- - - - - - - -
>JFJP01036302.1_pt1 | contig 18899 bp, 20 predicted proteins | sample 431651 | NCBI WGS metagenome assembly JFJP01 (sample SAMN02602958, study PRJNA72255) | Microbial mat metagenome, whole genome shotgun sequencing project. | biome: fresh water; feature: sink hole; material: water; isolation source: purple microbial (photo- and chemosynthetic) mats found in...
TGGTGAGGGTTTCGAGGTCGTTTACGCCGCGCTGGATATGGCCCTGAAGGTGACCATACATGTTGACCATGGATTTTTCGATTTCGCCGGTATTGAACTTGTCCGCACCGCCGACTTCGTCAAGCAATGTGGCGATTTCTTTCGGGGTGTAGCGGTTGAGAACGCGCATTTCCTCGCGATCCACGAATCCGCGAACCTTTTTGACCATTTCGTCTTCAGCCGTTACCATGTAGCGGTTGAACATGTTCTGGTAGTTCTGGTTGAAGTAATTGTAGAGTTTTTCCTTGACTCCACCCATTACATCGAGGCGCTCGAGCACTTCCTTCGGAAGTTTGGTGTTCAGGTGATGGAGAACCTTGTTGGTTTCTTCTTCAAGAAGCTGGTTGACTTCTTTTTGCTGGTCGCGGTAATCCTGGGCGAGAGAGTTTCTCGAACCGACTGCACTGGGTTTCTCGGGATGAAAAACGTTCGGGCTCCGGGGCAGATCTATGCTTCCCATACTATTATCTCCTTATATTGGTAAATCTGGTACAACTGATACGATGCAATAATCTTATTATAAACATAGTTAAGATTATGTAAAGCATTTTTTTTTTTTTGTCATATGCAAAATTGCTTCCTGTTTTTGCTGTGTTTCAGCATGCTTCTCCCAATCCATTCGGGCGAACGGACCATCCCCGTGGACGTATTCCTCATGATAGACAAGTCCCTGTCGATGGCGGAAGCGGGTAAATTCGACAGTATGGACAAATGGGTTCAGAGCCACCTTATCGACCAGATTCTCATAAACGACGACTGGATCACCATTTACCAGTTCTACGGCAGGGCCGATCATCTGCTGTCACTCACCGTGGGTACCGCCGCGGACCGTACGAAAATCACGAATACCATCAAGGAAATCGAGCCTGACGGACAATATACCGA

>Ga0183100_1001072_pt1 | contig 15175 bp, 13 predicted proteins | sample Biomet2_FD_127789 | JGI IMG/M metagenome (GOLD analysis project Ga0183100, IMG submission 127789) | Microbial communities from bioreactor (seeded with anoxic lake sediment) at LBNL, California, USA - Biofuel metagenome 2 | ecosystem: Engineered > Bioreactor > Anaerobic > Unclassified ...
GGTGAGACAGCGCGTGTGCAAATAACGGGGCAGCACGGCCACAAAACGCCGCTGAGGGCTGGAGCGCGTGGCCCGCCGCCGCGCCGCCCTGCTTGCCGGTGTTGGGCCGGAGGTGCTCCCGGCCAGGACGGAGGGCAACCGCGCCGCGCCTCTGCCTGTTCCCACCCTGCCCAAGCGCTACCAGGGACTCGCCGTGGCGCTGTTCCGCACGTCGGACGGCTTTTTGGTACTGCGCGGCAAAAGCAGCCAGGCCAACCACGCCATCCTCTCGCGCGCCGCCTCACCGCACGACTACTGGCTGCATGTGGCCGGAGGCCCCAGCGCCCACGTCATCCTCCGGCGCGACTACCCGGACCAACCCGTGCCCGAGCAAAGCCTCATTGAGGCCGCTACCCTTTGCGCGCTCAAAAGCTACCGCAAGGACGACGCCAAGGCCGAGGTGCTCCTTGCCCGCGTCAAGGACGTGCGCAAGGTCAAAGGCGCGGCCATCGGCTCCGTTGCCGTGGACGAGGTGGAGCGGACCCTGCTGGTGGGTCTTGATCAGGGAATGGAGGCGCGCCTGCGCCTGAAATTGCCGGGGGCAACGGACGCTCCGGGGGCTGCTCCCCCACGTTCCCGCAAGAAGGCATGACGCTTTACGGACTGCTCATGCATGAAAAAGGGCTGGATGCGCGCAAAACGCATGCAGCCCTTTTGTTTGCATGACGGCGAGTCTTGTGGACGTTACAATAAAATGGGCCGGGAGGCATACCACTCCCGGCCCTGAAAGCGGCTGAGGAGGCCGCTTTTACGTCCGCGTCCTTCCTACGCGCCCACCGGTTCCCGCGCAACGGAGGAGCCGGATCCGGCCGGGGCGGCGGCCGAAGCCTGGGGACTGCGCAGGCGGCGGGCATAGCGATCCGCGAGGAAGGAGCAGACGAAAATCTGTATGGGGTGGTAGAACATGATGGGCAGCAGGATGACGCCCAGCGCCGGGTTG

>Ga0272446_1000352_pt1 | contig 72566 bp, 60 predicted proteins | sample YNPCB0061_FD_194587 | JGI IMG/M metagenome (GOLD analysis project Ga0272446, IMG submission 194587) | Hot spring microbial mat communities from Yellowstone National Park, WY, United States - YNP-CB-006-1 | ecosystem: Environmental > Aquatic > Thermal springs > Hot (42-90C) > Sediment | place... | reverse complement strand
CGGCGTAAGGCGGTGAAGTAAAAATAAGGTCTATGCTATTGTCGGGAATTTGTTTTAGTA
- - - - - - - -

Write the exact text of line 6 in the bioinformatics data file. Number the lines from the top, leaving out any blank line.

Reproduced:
CGGCGTAAGGCGGTGAAGTAAAAATAAGGTCTATGCTATTGTCGGGAATTTGTTTTAGTA